Local Gun Range Under Fire

621
A massive, 36-acre site has been excavated on TriCounty Gun Club property over the past 15 plus years and the club plans to place ranges there when it is complete. (Josh Kulla/Tualatin Life)

Noise complaints are nothing new to the 6,000 member Tri-County Gun Club just west of Tualatin. 

The club is Oregon’s largest shooting range and covers some 235 acres of property in unincorporated Washington County between Tualatin and Sherwood. Established in 1940, the club has been taking measures for decades to mitigate the noise generated by the sportsmen and law enforcement officers who utilize the grounds. 

But as the population of both cities has grown over time, the issues surrounding noise have continued. 

Patricia Parsons lives in the Ibach neighborhood on the western edge of Tualatin. She claimed at recent city council meetings that a recent “explosion” of what she thought was gunfire was so loud that she reportedly feared an active shooter was on the loose nearby. She said she even phoned the police for help.   

It was not the first time, she said. Parsons has lived in Tualatin for nine years and before January 2020 the noise was not a big concern. But after the completion of SW 124th Avenue just west of her home, she noticed a big difference. 

“The sound has exacerbated greatly since they put through 124th,” she said. “They stripped away a tremendous amount of earth and stripped away a lot of natural sound insulation.”

Tri-County Gun Club Public Information Officer George Pitts, however, said that Parsons’ claims are overblown. 

“Three blocks from her house is the largest rock quarry in the state,” Pitts said. “And between that rock quarry and the gun club are two more active large rock quarries and they are talking about noise they can feel. Well, those are explosions from the quarries.” 

He noted that the Ibach neighborhood is also impacted by SW 124th traffic and ongoing construction, nearby industrial businesses and the WES train. 

“That’s not a legitimate noise complaint,” he said. “She’s up to something else.” 

Canby Police Officers are shown training at the TriCounty Gun Club. They are just a few of the estimated 3,500 law enforcement officers from throughout the Portland metro area, including federal agencies and the military, to do so. (Josh Kulla/Tualatin Life)

Pitts also pointed out that the club has spent millions of dollars over the decades on noise mitigation efforts and safety upgrades. These include construction of massive berms and concrete baffles around the various long- and short-distance ranges dotting the 235-acre property, as well as the long-running excavation of roughly 36 acres of land in the northwest corner of the site. The latter will host new pistol and rifle ranges when it is complete. Significantly, these new facilities will be roughly 80 feet below the former grade in an attempt to further muffle sound. 

“We have done so much work up there for noise abatement and the whole big project we’re building,” Pitts said. “The whole purpose is to reduce noise.”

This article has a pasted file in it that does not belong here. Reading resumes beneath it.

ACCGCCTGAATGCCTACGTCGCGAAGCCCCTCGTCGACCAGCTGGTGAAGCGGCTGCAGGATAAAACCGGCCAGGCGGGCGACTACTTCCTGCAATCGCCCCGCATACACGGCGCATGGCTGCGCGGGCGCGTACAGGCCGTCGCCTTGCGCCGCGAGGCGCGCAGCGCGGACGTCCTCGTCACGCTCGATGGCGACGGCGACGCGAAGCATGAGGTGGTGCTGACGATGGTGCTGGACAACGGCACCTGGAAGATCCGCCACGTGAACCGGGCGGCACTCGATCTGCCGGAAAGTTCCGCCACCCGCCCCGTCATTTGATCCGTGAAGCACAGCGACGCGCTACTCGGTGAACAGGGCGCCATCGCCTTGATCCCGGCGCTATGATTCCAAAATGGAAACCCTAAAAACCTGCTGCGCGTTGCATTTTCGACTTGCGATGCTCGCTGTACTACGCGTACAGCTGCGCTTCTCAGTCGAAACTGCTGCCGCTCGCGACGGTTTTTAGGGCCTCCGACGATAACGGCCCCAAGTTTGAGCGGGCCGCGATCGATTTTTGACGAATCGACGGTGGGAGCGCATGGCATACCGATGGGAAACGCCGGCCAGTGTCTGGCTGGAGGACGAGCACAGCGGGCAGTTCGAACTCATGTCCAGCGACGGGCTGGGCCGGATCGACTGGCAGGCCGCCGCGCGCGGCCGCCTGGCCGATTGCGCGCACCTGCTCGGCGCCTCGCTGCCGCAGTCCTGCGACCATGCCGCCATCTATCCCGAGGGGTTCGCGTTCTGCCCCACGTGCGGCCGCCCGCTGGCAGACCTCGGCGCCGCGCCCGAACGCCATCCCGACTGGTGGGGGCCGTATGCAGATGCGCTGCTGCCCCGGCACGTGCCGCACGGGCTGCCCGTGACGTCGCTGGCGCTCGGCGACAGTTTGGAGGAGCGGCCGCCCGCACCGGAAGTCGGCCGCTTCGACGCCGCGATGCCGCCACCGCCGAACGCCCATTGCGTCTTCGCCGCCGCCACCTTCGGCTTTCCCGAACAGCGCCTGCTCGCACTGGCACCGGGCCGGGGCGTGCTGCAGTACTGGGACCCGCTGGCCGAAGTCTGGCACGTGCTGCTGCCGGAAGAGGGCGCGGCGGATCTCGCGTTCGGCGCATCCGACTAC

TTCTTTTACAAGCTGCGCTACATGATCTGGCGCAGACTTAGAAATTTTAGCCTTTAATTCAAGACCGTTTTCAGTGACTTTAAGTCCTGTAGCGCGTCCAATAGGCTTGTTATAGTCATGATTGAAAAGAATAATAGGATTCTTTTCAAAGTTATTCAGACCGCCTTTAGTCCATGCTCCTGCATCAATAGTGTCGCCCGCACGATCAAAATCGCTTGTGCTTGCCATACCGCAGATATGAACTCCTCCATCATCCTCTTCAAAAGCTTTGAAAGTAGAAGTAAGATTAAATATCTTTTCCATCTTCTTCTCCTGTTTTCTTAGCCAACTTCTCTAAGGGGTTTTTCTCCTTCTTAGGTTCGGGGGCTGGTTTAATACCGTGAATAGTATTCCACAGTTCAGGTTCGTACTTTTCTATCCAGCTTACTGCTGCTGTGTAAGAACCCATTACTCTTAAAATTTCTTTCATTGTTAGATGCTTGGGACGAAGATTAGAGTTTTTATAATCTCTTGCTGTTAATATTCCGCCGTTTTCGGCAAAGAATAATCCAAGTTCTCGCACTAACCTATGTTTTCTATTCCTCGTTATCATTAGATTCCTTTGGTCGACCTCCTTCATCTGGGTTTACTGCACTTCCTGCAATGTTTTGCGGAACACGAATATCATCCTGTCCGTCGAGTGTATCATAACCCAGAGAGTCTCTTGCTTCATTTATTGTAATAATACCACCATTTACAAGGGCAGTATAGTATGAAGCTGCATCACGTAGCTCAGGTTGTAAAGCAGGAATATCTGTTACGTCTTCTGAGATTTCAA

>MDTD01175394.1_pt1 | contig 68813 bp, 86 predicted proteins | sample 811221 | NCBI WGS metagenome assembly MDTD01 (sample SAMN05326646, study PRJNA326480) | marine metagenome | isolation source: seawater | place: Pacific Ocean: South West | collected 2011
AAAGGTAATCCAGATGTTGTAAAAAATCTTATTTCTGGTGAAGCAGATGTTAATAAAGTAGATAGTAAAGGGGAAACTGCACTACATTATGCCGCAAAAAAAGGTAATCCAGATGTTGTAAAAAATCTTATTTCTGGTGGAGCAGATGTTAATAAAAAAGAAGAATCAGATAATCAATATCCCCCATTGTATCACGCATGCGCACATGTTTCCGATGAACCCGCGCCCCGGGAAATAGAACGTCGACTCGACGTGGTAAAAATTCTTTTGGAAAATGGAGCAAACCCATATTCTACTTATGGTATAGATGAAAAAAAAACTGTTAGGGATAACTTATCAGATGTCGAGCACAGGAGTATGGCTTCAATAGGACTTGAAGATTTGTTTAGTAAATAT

Parsons has also complained about the roughly 3,500 police officers, including those from Tualatin, who train at the Tri-County Gun Club each year. 

“Why are we, as citizens who paid for state of the art practice facilities in Hillsboro, Sherwood, Clackamas County and Multnomah County, why are our law enforcement practicing at a private range? That’s part of the problem.” 

Pitts said the club recently hosted Tualatin Police Chief Bill Steele and other city officials on a tour of the club’s facilities in order to see their efforts at noise dampening firsthand. 

“They have made a lot of changes out there and they’ve pumped in a lot of money to mitigate the sound coming out of there,” Steele said. “You’ve got noise issues that have occurred off and on over the years, but for us it’s not in the city of Tualatin, and they don’t fall under Tualatin municipal code.”  

Steele noted that Tualatin Police are not currently receiving significant amounts of calls on the issue from anyone else on this issue. 

Regardless, Parsons said she will continue to call police when she hears what she thinks is gunfire. She said noise from nearby quarries is clearly distinguishable from gunfire and added that quarries send out public notices before carrying out blasting. 

She added that it’s a matter that needs to be handled at the state level. Her primary goal is to eventually overturn Oregon Revised Statute 467.131, which grants shooting ranges an exemption from liability based on noise complaints. 

“I have no desire to put them (the club) out of business and I have nothing bad to say about them,” she said. “It’s the sound of gunfire in a community that is very troubling and should be troubling to everybody.” 

Parsons said local government is also responsible for helping to solve the issue because local police use the club. 

“I’d love for them to partner with the gun range and explore government resources to help them get there,” she said.

The Tualatin City Council has agreed to address the matter at an upcoming workshop that has yet to be scheduled.